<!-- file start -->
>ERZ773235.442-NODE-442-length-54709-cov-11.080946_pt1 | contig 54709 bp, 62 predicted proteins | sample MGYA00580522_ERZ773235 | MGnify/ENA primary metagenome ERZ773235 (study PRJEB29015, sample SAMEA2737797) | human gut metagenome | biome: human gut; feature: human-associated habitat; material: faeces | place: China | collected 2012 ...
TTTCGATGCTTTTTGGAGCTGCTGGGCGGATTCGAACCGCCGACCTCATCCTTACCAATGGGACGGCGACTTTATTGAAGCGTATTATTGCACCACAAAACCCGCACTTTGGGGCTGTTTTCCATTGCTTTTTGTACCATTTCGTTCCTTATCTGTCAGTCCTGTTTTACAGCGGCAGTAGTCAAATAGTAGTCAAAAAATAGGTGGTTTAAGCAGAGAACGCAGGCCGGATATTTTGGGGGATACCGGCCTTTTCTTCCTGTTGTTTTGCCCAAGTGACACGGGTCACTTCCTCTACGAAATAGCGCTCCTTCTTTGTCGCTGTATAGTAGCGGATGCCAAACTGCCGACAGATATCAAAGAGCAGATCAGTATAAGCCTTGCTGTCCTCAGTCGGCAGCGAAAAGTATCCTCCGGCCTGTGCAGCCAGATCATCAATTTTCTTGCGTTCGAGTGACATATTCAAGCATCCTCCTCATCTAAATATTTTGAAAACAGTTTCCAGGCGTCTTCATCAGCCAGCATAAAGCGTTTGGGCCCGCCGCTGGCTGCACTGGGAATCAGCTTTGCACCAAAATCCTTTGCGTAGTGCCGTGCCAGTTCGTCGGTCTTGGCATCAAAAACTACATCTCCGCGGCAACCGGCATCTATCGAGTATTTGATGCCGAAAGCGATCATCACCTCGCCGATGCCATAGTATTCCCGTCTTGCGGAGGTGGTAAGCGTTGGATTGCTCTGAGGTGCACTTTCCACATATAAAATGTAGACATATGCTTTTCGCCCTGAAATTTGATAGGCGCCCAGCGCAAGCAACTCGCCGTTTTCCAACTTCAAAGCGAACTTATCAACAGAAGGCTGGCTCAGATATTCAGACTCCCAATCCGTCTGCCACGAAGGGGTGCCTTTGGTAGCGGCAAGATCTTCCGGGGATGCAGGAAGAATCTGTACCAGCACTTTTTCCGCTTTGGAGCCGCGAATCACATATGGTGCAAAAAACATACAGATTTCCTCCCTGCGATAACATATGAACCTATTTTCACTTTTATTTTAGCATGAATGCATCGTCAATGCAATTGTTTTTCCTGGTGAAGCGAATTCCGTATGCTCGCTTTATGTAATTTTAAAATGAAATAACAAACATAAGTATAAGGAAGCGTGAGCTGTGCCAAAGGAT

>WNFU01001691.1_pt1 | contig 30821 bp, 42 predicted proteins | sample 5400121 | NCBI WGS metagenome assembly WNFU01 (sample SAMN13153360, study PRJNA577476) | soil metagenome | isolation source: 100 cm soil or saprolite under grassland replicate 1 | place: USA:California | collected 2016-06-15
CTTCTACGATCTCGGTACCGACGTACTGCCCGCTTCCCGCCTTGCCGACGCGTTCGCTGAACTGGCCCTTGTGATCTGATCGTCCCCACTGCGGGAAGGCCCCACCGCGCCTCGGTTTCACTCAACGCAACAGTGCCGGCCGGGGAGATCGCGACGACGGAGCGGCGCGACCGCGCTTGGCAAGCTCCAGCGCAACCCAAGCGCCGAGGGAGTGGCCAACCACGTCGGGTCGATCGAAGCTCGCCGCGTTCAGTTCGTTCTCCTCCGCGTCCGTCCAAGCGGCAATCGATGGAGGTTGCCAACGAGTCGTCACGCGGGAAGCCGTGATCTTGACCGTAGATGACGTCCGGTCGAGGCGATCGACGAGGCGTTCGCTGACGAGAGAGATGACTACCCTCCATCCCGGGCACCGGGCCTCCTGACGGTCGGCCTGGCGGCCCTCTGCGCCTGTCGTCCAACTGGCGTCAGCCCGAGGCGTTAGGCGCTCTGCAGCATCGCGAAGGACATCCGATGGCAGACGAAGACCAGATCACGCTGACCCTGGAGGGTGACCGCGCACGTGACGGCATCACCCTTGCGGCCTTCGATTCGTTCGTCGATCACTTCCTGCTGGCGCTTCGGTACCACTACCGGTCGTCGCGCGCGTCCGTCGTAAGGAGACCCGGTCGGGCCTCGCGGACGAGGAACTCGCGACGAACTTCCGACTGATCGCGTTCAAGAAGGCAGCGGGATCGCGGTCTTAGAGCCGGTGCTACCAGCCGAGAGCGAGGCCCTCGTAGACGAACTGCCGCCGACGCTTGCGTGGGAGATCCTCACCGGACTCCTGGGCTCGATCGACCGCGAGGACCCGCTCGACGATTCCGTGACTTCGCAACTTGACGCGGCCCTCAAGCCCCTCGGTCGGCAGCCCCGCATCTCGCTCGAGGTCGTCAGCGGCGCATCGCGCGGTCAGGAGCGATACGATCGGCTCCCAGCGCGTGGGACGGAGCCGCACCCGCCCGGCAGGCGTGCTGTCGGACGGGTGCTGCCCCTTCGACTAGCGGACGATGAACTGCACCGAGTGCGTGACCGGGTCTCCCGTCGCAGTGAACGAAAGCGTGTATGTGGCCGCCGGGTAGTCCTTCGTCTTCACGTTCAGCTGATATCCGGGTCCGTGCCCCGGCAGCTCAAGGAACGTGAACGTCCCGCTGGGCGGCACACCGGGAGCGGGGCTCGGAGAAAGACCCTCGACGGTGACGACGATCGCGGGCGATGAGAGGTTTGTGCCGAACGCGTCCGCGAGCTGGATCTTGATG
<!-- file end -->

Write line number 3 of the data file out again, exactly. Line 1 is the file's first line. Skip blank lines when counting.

>WNFU01001691.1_pt1 | contig 30821 bp, 42 predicted proteins | sample 5400121 | NCBI WGS metagenome assembly WNFU01 (sample SAMN13153360, study PRJNA577476) | soil metagenome | isolation source: 100 cm soil or saprolite under grassland replicate 1 | place: USA:California | collected 2016-06-15